In discussing Section 230, Chairman Wicker asked Chairman Simons what the FTC’s responsibilities are under President Trump’s Executive Order targeting the law. Simons said political speech is not within the Commission’s jurisdiction, as it only regulates commercial speech and even that is only to the extent it is alleged to be unfair or deceptive. Commissioner Chopra answered Sen. Wicker’s question on Section 230 generally saying Section 230 has been “overused and abused.” Sen. Thune (R-SD), who recently introduced legislation to amend Section 230, said consumers would benefit from its reform and Chairman Simons responded that the FTC often faces Section 230 defenses in court and that reform could help the it pursue enforcement.
In discussing data privacy, senators and commissioners alike pushed for federal privacy legislation, with several commissioners asserting that current FTC authority is insufficient to protect Americans’ data. However, there was disagreement on the role preemption should have in any federal privacy framework. Democratic Commissioner Slaughter explained a federal privacy law should be a floor, not the ceiling, allowing states to add to privacy for their citizens. Commissioner Phillips explained that uniformity is needed because data does not recognize borders. When senators pressed the commissioners on antitrust activity, they highlighted the seriousness of investigations into the technology industry’s biggest players. In response to a question from Sen. Blumenthal (D-CT), Chairman Simons said that ongoing antitrust investigations are very active and have an “action-oriented mandate.” Simons also said the Commission is reexamining past consummate mergers and has the authority to undo them.
Congress Voices Support for Open Technology Fund
This week, lawmakers on both sides of the aisles called on the Trump Administration to release $20 million dollars Congress appropriated for the Open Technology Fund (OTF). The funding cutoff is currently preventing OTF from carrying out an estimated 80% of its work aimed at providing worldwide access to the internet and uncensored news platforms like Voice of America and Radio Free Asia. The funding dispute is tied to friction between OTF and Michael Pack, the newly appointed director of the U.S. Agency for Global Media (USAGM) who recently dismissed OTF’s Board and some senior officials.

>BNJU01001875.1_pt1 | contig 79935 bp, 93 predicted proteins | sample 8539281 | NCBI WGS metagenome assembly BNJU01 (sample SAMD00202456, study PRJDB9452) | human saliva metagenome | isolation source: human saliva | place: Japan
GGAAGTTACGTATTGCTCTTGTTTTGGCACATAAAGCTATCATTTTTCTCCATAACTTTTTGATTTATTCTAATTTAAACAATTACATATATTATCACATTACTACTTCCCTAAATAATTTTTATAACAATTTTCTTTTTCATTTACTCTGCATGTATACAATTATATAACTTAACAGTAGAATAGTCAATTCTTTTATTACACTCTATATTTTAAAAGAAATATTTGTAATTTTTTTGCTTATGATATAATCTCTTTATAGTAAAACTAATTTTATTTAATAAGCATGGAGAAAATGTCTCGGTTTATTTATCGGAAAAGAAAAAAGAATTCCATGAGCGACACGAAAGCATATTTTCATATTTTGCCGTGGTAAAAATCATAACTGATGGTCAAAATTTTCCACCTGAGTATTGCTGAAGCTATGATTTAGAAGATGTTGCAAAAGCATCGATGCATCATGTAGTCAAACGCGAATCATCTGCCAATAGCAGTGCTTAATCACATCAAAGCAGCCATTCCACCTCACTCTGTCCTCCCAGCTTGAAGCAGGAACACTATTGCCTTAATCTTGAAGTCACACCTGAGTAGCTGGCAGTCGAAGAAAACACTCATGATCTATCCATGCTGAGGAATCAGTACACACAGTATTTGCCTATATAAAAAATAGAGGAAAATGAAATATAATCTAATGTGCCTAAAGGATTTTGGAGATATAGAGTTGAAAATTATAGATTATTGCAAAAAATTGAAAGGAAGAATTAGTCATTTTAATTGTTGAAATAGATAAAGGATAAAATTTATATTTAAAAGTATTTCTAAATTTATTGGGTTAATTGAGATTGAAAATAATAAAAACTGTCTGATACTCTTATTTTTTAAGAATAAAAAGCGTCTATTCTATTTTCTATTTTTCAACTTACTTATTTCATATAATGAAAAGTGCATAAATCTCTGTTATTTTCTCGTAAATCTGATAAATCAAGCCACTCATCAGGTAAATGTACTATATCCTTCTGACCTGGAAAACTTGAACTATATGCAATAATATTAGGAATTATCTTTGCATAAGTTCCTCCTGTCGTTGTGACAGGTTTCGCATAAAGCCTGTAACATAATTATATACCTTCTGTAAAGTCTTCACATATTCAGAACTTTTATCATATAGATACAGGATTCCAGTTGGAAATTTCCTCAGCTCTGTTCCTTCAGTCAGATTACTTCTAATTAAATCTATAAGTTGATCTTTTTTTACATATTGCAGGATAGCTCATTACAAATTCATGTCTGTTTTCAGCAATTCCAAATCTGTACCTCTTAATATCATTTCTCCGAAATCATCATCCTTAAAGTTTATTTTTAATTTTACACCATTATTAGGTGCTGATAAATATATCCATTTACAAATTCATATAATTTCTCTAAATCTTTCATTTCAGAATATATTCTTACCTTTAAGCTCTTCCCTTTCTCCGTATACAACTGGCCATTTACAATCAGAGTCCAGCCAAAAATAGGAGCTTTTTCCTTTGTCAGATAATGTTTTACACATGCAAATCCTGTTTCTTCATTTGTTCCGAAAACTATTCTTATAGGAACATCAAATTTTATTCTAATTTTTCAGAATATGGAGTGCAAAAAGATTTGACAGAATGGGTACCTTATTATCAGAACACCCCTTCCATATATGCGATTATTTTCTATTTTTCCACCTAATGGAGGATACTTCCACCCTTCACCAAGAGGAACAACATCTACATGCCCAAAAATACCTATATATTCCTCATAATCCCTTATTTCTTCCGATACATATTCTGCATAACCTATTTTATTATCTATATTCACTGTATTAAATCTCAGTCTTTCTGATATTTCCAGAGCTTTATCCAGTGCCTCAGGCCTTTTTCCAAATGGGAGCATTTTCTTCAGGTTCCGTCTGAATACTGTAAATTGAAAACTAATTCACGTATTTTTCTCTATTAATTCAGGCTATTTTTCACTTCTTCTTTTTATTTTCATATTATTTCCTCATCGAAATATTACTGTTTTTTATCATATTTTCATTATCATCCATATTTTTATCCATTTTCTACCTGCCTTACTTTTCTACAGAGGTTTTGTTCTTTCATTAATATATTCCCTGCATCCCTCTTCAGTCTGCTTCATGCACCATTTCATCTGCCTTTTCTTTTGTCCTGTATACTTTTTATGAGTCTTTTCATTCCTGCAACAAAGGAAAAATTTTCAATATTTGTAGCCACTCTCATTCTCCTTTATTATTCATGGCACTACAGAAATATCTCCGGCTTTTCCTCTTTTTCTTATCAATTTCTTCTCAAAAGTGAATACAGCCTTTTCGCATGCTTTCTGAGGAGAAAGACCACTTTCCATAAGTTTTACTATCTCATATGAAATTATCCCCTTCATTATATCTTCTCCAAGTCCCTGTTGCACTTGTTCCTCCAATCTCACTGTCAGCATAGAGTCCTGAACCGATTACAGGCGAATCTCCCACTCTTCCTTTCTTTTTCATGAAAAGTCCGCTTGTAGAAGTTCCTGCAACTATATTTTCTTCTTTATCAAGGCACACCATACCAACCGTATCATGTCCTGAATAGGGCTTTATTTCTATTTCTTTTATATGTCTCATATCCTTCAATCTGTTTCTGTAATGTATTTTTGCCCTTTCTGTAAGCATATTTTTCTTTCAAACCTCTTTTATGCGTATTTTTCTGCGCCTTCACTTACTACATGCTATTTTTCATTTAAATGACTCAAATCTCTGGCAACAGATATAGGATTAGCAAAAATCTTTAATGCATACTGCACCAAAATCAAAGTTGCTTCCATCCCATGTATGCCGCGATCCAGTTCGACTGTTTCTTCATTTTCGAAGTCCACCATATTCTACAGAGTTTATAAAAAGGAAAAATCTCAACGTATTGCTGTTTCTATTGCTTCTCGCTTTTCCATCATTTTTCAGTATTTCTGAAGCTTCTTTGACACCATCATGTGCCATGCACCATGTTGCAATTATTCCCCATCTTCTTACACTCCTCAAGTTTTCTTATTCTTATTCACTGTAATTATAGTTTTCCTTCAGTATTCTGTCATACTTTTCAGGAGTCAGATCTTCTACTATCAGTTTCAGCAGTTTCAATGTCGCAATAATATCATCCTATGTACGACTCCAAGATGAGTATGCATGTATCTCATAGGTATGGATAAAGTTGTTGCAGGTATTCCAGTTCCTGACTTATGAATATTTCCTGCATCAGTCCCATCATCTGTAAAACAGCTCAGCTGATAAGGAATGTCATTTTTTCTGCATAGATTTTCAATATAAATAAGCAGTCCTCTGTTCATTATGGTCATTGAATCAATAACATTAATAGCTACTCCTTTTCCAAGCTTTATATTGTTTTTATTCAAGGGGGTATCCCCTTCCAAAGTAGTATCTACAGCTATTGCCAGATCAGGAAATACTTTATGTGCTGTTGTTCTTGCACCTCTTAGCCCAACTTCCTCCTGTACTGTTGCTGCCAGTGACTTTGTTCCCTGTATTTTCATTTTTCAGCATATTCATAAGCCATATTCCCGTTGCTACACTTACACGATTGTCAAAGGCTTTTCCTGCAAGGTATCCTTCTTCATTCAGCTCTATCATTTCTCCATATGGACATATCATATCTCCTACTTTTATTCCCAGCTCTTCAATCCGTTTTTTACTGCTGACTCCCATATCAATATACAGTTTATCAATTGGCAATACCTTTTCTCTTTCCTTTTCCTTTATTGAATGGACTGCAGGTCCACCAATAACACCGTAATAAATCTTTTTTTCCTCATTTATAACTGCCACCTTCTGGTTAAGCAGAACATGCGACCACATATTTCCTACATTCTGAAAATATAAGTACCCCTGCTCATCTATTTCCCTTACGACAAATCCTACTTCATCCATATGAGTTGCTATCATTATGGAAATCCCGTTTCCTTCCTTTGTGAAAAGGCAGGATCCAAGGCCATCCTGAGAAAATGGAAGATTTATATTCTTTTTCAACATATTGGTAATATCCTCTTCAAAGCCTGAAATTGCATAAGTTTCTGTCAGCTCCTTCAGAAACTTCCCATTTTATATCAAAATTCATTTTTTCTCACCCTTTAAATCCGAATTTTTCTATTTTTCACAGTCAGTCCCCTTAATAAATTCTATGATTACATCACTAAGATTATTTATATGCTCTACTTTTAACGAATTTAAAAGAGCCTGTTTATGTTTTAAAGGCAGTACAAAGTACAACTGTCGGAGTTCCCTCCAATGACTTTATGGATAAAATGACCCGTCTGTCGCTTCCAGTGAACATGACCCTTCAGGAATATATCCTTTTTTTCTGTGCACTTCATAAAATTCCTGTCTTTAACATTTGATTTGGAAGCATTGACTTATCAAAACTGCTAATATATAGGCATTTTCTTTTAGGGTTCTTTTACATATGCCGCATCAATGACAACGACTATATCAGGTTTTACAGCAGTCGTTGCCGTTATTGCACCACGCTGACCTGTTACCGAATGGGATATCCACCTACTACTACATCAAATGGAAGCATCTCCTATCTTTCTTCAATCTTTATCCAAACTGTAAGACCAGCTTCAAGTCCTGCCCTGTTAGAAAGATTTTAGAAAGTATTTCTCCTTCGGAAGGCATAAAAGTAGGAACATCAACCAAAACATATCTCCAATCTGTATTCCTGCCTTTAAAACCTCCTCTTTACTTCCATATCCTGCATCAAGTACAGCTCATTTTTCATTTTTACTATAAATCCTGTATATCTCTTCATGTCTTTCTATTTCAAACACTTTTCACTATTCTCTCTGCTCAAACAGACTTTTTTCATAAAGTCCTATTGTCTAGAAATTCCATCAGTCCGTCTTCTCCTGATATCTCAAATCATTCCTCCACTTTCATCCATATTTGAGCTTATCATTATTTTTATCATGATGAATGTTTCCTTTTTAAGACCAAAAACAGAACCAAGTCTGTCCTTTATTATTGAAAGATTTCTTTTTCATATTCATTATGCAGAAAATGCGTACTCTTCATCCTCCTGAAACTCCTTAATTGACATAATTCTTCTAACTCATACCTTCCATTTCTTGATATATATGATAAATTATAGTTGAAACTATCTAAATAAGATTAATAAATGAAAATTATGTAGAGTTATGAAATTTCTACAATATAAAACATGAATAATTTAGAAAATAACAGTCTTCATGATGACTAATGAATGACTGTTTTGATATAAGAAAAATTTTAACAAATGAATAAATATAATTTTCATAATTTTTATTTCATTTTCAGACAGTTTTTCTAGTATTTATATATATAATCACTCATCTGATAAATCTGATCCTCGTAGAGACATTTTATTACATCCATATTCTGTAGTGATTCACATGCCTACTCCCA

House Foreign Affairs Committee Ranking Member Michael McCaul (R-TX) and Senate Judiciary Technology Task Force Chair Marsha Blackburn (R-TN) were among those who spoke up this week on OTF’s behalf. Senate Foreign Relations Committee Ranking Member Bob Menendez (D-NJ) was among the Democratic leaders to demand the Administration release the appropriations. The corporation will run out of money next month if the funds are not released.
National Institutes of Health Announces New COVID-19 Testing Technologies
On July 31, the National Institutes of Health (NIH) announced it will invest $248.7 million to develop new technologies to address challenges associated with COVID-19 testing. NIH’s Rapid Acceleration of Diagnostics (RADx) initiative awarded contracts to seven biomedical diagnostic companies to support their various new lab-based and point-of-care tests that have the potential to drastically increase the variety and availability of COVID-19 tests by millions per week as early as next month.
Four of the technologies offer innovations in laboratory-based testing technologies, including next generation sequencing and integrated microfluidic chips, which could significantly increase testing capacity and reduce the turnaround time for test results. The other three technologies use point-of-care mechanisms to provide nucleic acid and viral antigen tests that can produce rapid results at a variety of locations such as offices, childcare centers, nursing homes, and schools. Additionally, some of the tests offer more convenient sampling, such as saliva testing. The Food and Drug Administration (FDA) has been working with NIH and RADx external advisors to provide guidance on test validation and prioritize the review of emergency use authorizations (EUAs) for tests supported by RADx. Each of the seven companies have either received an EUA from the FDA or have applications in the process.